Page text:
Tongo Eisen-Martin, San Francisco’s Poet Laureate, brings together poets from Mississippi for an evening of powerful poetry and resistance. Featuring Monica “Surreal the Messenger” Atkins, Charlie Braxton, C. Leigh McInnis, Halima J. Olufemi and Carlton Turner.
C. Liegh McInnis is a poet, short story writer, instructor of English at Jackson State University, the former publisher and editor of Black Magnolias Literary Journal and the author of eight books, including four collections of poetry, one collection of short fiction, Scripts: Sketches and Tales of Urban Mississippi, one work of literary criticism, The Lyrics of Prince: A Literary Look at a Creative, Musical Poet, Philosopher, and Storyteller and one co-authored work, Brother Hollis: The Sankofa of a Movement Man, which discusses the life of a legendary Mississippi Civil Rights icon. Leigh McInnis is a former First Runner-Up of the Amiri Baraka/Sonia Sanchez Poetry Award sponsored by North Carolina State A&T. In January of 2009, Liegh McInnis, along with eight other poets, was invited by the NAACP to read poetry in Washington, DC, for their Inaugural Poetry Reading celebrating the election of President Barack Obama.
Carlton Turner is an artist, agriculturalist, arts advocate, policy shaper, lecturer, consultant and facilitator. Turner is the founder of the Mississippi Center for Cultural Production (Sipp Culture). Sipp Culture uses arts and agriculture to support rural community, cultural and economic development in his hometown of Utica, Mississippi where he lives with his wife Brandi and three children.
Charlie Braxton is the author of three volumes of verse, Ascension from the Ashes (Blackwood Press 1991), Cinder’s Rekindled (Jawara Press 2013) and Embers Among the Ashes: Poems in a Haiku Manner (Jawara 2018). His poetry has been published in various anthologies including, Trouble the Water edited by Jerry Ward, In the Tradition edited by Ras Baraka and Kevin Powell, Step Into a World edited by Kevin Powell, Roll Call edited by Tony Medina, Soulfires edited by Rohan Preston and Daniel Widerman, Fertile Ground edited by Kysha N. Brown and Kalamu ya Salaam and Bum Rush the Page: The Def Jam Poetry Anthology edited by Tony Medina and Louis Reyes. In addition, his poems have appeared in numerous literary publications such as African American Review, Cutbanks, Drumvoices Review, Black Magnolias, The Minnesota Review, The San Fernando Poetry Journal, The Black Nation, Massiffe and others.
Halima J. Olufemi was born and raised in Jackson, MS. Olufemi is a member of the Malcolm X Grassroots Movement, JXN People's Assembly and volunteers with the People's Advocacy Institute. Their poetry centers around social justice and Black Feminist Thought.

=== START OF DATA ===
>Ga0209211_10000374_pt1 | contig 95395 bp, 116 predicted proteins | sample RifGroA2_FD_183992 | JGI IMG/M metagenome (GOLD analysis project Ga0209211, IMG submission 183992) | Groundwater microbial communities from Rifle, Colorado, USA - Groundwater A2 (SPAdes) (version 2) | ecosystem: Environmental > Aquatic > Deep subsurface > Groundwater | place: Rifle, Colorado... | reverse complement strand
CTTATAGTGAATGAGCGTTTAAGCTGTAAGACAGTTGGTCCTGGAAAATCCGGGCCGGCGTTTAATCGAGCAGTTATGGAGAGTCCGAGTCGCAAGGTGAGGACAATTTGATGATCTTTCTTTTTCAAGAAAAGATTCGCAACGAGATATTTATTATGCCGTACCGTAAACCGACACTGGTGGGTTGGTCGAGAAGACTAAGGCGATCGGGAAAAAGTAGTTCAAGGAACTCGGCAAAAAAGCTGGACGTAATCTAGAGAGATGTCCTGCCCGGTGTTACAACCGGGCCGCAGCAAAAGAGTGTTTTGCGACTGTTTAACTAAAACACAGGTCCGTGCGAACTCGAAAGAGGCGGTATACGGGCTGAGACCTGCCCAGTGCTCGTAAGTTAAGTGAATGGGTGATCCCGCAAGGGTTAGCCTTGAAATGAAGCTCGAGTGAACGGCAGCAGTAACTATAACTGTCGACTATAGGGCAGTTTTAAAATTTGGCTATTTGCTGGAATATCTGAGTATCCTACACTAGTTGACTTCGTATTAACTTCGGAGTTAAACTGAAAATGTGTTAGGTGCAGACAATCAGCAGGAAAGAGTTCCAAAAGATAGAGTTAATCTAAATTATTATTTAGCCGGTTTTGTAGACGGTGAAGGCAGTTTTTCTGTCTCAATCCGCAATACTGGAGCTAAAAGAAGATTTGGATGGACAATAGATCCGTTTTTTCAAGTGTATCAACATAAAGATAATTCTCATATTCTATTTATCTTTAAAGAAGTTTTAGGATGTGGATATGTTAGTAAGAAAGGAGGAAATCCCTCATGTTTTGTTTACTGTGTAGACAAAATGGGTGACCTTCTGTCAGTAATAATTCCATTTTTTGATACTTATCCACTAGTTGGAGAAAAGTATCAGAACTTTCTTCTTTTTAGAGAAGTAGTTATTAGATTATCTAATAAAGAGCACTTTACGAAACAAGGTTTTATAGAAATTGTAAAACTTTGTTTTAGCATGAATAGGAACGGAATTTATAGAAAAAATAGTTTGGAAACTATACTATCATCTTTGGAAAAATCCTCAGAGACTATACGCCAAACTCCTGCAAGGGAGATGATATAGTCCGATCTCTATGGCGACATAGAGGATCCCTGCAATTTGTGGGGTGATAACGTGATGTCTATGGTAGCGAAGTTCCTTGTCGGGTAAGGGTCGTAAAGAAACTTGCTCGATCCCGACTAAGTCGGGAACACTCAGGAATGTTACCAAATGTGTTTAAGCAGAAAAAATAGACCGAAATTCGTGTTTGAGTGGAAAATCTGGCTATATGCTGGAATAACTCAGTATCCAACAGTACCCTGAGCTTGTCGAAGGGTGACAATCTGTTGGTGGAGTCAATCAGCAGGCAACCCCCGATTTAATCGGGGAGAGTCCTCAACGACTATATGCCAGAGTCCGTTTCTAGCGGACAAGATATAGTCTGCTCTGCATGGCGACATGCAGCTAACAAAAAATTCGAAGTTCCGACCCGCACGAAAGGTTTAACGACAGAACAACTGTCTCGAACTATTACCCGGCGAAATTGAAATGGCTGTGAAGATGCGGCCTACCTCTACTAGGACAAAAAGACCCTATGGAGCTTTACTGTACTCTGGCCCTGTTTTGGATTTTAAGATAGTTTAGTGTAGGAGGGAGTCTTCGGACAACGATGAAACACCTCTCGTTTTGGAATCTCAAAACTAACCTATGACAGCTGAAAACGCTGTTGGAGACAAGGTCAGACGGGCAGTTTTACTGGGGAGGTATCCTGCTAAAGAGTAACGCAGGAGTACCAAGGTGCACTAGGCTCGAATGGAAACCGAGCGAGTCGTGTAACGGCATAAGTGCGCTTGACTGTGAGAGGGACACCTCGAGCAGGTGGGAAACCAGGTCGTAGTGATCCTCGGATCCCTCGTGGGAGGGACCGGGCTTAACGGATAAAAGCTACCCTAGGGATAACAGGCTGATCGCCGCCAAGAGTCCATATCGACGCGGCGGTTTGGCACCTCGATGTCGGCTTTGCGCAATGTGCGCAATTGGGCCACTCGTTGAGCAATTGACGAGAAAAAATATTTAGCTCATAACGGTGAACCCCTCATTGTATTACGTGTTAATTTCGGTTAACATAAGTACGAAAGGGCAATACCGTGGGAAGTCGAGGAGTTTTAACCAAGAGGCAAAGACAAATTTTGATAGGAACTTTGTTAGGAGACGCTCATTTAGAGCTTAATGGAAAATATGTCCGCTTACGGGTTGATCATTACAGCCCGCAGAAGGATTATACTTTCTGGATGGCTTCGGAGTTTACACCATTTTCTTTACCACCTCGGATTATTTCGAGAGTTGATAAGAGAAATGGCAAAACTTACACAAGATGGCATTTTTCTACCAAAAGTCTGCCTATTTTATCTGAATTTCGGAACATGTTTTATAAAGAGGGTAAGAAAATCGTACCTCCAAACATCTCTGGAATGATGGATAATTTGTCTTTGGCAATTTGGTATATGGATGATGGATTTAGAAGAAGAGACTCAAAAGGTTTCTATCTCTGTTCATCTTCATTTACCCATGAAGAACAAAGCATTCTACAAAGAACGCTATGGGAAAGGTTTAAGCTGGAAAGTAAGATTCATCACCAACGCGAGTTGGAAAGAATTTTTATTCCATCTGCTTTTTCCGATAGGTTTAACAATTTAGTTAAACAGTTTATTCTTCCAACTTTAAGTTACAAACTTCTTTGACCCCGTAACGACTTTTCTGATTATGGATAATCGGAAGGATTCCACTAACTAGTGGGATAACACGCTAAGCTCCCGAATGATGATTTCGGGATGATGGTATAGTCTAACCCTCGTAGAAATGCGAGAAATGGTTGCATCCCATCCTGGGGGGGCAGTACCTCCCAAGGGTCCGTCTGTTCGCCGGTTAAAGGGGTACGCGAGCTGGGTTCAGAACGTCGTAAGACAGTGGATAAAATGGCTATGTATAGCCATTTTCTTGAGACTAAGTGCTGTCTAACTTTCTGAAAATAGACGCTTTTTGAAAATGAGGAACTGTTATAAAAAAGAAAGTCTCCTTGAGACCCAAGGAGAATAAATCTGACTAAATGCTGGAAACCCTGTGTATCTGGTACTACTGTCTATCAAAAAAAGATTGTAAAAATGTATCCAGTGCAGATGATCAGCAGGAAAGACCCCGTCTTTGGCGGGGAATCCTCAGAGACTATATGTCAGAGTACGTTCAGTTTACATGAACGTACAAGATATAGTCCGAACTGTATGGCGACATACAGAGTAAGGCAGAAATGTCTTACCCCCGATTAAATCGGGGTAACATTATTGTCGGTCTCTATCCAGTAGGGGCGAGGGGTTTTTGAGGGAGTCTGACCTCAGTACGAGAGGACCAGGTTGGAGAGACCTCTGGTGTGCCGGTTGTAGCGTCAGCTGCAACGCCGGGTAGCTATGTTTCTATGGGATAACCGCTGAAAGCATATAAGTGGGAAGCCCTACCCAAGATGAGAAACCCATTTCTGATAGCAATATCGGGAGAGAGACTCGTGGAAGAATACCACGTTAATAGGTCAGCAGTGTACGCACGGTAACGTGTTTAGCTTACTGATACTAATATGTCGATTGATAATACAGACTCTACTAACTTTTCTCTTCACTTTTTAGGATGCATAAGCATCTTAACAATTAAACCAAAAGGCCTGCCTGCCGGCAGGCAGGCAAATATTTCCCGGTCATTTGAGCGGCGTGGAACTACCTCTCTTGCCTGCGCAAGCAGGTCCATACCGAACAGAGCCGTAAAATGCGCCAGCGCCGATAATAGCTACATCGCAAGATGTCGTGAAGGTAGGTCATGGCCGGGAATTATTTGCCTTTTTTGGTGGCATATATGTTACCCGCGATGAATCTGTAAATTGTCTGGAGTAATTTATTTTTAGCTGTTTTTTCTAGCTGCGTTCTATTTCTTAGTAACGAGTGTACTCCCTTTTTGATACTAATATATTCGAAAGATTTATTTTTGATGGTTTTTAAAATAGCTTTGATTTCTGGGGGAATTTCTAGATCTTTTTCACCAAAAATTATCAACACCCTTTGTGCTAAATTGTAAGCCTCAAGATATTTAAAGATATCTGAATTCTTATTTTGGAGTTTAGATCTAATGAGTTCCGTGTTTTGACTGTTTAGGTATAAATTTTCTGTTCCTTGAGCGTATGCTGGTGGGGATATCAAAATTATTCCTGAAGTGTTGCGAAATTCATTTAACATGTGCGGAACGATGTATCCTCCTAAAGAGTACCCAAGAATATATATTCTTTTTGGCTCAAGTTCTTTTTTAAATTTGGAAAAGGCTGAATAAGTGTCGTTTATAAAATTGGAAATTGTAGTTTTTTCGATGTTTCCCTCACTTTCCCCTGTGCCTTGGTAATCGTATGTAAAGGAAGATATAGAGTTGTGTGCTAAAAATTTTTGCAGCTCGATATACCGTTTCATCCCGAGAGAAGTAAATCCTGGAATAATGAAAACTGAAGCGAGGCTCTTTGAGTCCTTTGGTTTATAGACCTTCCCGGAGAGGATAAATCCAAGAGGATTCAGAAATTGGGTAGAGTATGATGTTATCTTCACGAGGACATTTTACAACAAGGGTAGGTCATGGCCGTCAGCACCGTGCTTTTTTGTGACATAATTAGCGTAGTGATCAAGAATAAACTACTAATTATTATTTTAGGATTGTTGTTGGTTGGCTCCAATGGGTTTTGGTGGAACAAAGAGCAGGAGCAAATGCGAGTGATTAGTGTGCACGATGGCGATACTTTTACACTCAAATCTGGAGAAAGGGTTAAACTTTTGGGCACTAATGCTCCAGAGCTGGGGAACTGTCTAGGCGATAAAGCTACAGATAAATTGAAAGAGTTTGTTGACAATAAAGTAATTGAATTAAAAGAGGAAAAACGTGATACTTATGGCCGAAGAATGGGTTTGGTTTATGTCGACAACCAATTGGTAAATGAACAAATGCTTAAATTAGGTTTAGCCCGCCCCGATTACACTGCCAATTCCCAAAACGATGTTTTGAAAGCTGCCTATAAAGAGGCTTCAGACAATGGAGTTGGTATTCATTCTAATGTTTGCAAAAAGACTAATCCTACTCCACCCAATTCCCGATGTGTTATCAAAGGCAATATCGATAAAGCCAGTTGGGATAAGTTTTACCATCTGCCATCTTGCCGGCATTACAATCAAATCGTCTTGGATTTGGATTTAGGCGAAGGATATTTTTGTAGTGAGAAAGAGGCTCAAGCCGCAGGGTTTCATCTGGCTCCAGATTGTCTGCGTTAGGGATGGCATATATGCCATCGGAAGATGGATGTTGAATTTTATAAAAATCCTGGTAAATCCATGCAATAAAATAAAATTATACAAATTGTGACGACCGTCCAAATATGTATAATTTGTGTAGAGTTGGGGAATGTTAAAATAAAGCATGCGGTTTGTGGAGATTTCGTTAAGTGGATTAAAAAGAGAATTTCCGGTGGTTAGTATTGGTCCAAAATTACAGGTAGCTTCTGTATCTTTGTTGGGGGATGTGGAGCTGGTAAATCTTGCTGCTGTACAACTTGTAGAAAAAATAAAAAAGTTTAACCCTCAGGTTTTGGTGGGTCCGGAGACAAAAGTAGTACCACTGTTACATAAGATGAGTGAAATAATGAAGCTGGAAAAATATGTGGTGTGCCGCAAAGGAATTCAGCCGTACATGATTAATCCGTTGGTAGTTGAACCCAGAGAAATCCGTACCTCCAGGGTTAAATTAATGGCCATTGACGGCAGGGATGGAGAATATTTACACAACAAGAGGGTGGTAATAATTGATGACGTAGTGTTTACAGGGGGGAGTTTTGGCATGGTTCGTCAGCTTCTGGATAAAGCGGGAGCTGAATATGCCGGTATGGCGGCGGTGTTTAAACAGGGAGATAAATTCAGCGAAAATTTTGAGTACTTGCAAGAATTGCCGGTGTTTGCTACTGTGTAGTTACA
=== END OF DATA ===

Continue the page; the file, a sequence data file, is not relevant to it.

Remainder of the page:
Monica “Surreal the Messenger” Atkins is a cultural worker and organizer who is passionate about organizing with communities organizing for self-determination and self-governance. Atkins experience organizing is built upon her leadership within the labor movement, building worker power with unions including The United Auto Workers, American Federation of Teachers and Communication Workers of America through direct action, cultural events and more. It is through these experiences that she began to organize solidarity economies as a member of Cooperation Jackson to build worker power & ownership while organizing with the Climate Justice Alliance to expand the Just Transition Framework in the Southeast. Atkins is currently in service of the Climate Justice Alliance membership as the Director of Organizing.
Tongo Eisen-Martin is San Francisco’s Poet Laureate. He is the author of Heaven Is All Goodbyes, which was shortlisted for the Griffin International Poetry Prize, received the California Book Award for Poetry, an American Book Award and a PEN Oakland Book Award. He is also the author of someone's dead already and the forthcoming Blood on the Fog.
Engage with your favorite writers and discover your next read.
Programs designed to celebrate the art of the poem, including readings and talks.
Connect to engaging discussions and performances related to the Black community.
More Than a Month recognizes important events in Black history, honors community and national leaders and fosters steps towards collective change. Programming features authors, poets and craft classes.